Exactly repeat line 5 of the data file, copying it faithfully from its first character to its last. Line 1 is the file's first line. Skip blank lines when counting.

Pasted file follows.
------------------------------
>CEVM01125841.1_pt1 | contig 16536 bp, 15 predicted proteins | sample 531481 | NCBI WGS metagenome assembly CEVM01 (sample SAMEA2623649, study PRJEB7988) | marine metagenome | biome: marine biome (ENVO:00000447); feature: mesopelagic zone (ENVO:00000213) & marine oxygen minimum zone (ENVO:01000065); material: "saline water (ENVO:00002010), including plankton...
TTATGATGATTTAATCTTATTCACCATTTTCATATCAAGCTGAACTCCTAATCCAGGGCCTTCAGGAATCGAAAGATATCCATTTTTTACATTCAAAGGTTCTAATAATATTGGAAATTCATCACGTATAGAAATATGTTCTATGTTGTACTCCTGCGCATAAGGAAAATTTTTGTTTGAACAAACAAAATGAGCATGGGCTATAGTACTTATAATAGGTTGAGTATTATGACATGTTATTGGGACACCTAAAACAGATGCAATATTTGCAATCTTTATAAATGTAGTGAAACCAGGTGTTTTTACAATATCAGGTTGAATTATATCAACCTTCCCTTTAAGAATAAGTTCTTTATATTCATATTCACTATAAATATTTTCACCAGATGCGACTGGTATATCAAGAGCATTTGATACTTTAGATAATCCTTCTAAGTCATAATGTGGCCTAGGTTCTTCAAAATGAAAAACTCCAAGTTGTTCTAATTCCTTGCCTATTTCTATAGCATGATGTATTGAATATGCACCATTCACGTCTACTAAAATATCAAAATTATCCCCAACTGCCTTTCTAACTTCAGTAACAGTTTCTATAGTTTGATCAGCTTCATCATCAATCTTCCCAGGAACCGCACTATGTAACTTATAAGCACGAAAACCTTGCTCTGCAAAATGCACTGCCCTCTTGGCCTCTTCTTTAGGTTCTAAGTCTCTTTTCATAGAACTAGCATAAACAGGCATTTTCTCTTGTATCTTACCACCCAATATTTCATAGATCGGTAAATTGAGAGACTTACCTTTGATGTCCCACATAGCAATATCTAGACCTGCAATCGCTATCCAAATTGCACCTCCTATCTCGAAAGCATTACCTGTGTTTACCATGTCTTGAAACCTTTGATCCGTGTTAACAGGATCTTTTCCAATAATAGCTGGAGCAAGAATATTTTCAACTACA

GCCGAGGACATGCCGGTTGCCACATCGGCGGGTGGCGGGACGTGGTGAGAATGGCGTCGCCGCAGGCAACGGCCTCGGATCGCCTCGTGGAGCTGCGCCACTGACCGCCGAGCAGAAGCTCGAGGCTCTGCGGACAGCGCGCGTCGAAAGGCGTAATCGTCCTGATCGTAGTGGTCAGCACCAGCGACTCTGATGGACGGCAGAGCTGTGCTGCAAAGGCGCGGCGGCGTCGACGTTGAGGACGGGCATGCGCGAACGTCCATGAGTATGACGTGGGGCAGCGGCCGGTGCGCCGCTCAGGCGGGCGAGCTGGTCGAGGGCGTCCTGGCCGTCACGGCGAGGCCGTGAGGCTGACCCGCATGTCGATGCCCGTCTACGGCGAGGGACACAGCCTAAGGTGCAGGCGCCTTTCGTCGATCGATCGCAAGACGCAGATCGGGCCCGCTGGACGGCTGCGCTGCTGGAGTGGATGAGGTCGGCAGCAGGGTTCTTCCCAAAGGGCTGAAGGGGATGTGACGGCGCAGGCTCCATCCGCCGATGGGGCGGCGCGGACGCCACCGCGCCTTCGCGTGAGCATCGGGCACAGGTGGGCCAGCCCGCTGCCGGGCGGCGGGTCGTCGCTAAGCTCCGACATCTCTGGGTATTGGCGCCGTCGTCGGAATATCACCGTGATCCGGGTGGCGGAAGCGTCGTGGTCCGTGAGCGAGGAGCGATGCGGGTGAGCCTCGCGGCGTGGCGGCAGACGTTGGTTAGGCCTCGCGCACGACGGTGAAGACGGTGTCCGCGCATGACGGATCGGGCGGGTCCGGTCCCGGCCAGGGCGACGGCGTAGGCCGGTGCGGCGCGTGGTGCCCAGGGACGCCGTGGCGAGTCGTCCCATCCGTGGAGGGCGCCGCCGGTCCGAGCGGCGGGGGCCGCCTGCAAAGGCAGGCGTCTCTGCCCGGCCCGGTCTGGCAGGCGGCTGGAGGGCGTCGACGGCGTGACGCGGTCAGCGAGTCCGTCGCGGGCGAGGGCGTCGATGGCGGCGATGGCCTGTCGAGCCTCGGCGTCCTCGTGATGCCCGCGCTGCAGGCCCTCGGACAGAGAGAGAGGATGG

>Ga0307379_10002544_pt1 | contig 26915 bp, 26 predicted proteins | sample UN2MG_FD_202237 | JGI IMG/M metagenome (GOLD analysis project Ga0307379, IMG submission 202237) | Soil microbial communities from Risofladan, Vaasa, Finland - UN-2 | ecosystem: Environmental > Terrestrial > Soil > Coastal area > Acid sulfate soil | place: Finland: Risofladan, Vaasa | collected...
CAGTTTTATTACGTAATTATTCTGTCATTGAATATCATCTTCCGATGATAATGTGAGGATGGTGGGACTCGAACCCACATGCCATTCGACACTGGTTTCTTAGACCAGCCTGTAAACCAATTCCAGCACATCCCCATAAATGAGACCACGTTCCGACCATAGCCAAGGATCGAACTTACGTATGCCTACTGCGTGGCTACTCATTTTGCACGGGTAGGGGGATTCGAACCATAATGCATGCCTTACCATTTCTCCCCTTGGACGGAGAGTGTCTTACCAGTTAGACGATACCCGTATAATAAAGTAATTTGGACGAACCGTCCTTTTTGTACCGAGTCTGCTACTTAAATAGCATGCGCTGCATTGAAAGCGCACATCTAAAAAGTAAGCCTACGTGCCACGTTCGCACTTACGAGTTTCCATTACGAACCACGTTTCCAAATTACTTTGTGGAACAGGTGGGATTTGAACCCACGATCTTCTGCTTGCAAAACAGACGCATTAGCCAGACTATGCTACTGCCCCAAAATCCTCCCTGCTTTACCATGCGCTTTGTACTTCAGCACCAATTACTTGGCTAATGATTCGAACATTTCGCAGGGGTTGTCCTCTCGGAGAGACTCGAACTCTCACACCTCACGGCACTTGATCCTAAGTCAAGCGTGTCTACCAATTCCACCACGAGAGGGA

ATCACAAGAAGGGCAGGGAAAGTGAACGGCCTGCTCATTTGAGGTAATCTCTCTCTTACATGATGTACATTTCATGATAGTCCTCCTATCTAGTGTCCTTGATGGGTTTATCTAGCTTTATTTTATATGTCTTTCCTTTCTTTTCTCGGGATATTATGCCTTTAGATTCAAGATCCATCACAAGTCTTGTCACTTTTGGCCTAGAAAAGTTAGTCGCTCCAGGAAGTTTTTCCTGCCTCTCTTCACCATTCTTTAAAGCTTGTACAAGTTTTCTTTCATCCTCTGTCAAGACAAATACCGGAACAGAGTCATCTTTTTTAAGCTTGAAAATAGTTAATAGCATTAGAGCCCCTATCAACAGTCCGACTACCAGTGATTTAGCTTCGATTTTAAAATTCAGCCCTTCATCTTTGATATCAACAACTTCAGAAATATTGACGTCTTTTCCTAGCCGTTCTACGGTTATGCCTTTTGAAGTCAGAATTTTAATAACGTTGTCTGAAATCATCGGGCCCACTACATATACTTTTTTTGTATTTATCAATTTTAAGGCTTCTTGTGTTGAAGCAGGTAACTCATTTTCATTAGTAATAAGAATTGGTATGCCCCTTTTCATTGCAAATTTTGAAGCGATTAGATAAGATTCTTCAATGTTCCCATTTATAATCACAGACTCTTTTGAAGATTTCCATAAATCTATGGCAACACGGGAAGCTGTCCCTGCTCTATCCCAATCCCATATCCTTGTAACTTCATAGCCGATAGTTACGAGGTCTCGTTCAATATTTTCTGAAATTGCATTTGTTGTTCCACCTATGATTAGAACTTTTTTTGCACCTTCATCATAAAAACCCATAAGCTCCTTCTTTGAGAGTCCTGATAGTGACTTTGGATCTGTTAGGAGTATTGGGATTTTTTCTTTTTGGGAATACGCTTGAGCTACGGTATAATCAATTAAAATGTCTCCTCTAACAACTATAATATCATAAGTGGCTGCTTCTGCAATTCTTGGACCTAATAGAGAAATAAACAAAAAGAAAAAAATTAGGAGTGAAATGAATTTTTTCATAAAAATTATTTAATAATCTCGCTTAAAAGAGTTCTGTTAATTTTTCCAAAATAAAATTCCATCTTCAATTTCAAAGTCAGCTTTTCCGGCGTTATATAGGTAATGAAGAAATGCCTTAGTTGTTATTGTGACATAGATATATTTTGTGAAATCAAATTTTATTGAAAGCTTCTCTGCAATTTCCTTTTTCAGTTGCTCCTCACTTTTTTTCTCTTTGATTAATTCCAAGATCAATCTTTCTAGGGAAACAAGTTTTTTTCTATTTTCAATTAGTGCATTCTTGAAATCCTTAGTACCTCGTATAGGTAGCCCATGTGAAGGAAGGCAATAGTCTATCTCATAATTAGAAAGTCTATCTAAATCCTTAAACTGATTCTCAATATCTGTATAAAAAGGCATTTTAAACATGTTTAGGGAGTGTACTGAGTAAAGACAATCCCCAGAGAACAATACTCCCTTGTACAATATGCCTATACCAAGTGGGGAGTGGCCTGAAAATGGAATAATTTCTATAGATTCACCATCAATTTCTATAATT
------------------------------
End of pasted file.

CAGTTTTATTACGTAATTATTCTGTCATTGAATATCATCTTCCGATGATAATGTGAGGATGGTGGGACTCGAACCCACATGCCATTCGACACTGGTTTCTTAGACCAGCCTGTAAACCAATTCCAGCACATCCCCATAAATGAGACCACGTTCCGACCATAGCCAAGGATCGAACTTACGTATGCCTACTGCGTGGCTACTCATTTTGCACGGGTAGGGGGATTCGAACCATAATGCATGCCTTACCATTTCTCCCCTTGGACGGAGAGTGTCTTACCAGTTAGACGATACCCGTATAATAAAGTAATTTGGACGAACCGTCCTTTTTGTACCGAGTCTGCTACTTAAATAGCATGCGCTGCATTGAAAGCGCACATCTAAAAAGTAAGCCTACGTGCCACGTTCGCACTTACGAGTTTCCATTACGAACCACGTTTCCAAATTACTTTGTGGAACAGGTGGGATTTGAACCCACGATCTTCTGCTTGCAAAACAGACGCATTAGCCAGACTATGCTACTGCCCCAAAATCCTCCCTGCTTTACCATGCGCTTTGTACTTCAGCACCAATTACTTGGCTAATGATTCGAACATTTCGCAGGGGTTGTCCTCTCGGAGAGACTCGAACTCTCACACCTCACGGCACTTGATCCTAAGTCAAGCGTGTCTACCAATTCCACCACGAGAGGGA